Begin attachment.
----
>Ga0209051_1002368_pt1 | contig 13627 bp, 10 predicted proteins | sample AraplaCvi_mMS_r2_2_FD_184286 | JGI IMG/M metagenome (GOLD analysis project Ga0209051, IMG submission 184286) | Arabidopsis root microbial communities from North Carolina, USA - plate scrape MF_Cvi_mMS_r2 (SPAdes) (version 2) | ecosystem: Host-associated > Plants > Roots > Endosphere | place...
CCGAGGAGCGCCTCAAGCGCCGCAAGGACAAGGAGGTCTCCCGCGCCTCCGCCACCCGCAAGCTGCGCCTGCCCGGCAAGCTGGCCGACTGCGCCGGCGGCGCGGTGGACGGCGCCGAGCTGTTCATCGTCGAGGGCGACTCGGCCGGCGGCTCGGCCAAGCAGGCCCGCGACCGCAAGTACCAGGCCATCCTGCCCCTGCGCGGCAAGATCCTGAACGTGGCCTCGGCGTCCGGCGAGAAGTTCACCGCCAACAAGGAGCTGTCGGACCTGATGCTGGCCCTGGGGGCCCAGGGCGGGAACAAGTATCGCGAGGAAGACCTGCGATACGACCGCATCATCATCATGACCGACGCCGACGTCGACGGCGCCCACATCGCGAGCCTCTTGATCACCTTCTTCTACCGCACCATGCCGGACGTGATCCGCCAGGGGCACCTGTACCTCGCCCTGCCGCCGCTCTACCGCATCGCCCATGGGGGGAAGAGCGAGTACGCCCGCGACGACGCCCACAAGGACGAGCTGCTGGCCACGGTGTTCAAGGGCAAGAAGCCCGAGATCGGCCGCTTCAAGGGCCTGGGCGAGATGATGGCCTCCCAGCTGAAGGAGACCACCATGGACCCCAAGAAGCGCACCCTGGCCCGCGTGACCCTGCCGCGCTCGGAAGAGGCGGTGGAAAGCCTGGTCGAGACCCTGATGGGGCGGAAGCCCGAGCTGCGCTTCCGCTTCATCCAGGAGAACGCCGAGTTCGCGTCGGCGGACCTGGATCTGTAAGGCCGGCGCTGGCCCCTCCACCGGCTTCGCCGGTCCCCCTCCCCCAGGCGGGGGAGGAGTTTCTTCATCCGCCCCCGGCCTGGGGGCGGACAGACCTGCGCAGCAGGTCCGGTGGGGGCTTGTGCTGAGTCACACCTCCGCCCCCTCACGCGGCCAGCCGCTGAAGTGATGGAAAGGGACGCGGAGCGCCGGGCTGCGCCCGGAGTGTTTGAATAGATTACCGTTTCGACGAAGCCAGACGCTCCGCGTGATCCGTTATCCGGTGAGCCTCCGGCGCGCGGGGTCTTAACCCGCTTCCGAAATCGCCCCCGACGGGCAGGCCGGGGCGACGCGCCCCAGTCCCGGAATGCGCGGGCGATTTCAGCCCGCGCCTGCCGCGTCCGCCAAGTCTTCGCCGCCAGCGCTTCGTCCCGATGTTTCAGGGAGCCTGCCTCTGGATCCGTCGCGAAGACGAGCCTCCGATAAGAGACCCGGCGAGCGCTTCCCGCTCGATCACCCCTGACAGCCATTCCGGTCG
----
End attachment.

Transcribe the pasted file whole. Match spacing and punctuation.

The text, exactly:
>Ga0209051_1002368_pt1 | contig 13627 bp, 10 predicted proteins | sample AraplaCvi_mMS_r2_2_FD_184286 | JGI IMG/M metagenome (GOLD analysis project Ga0209051, IMG submission 184286) | Arabidopsis root microbial communities from North Carolina, USA - plate scrape MF_Cvi_mMS_r2 (SPAdes) (version 2) | ecosystem: Host-associated > Plants > Roots > Endosphere | place...
CCGAGGAGCGCCTCAAGCGCCGCAAGGACAAGGAGGTCTCCCGCGCCTCCGCCACCCGCAAGCTGCGCCTGCCCGGCAAGCTGGCCGACTGCGCCGGCGGCGCGGTGGACGGCGCCGAGCTGTTCATCGTCGAGGGCGACTCGGCCGGCGGCTCGGCCAAGCAGGCCCGCGACCGCAAGTACCAGGCCATCCTGCCCCTGCGCGGCAAGATCCTGAACGTGGCCTCGGCGTCCGGCGAGAAGTTCACCGCCAACAAGGAGCTGTCGGACCTGATGCTGGCCCTGGGGGCCCAGGGCGGGAACAAGTATCGCGAGGAAGACCTGCGATACGACCGCATCATCATCATGACCGACGCCGACGTCGACGGCGCCCACATCGCGAGCCTCTTGATCACCTTCTTCTACCGCACCATGCCGGACGTGATCCGCCAGGGGCACCTGTACCTCGCCCTGCCGCCGCTCTACCGCATCGCCCATGGGGGGAAGAGCGAGTACGCCCGCGACGACGCCCACAAGGACGAGCTGCTGGCCACGGTGTTCAAGGGCAAGAAGCCCGAGATCGGCCGCTTCAAGGGCCTGGGCGAGATGATGGCCTCCCAGCTGAAGGAGACCACCATGGACCCCAAGAAGCGCACCCTGGCCCGCGTGACCCTGCCGCGCTCGGAAGAGGCGGTGGAAAGCCTGGTCGAGACCCTGATGGGGCGGAAGCCCGAGCTGCGCTTCCGCTTCATCCAGGAGAACGCCGAGTTCGCGTCGGCGGACCTGGATCTGTAAGGCCGGCGCTGGCCCCTCCACCGGCTTCGCCGGTCCCCCTCCCCCAGGCGGGGGAGGAGTTTCTTCATCCGCCCCCGGCCTGGGGGCGGACAGACCTGCGCAGCAGGTCCGGTGGGGGCTTGTGCTGAGTCACACCTCCGCCCCCTCACGCGGCCAGCCGCTGAAGTGATGGAAAGGGACGCGGAGCGCCGGGCTGCGCCCGGAGTGTTTGAATAGATTACCGTTTCGACGAAGCCAGACGCTCCGCGTGATCCGTTATCCGGTGAGCCTCCGGCGCGCGGGGTCTTAACCCGCTTCCGAAATCGCCCCCGACGGGCAGGCCGGGGCGACGCGCCCCAGTCCCGGAATGCGCGGGCGATTTCAGCCCGCGCCTGCCGCGTCCGCCAAGTCTTCGCCGCCAGCGCTTCGTCCCGATGTTTCAGGGAGCCTGCCTCTGGATCCGTCGCGAAGACGAGCCTCCGATAAGAGACCCGGCGAGCGCTTCCCGCTCGATCACCCCTGACAGCCATTCCGGTCG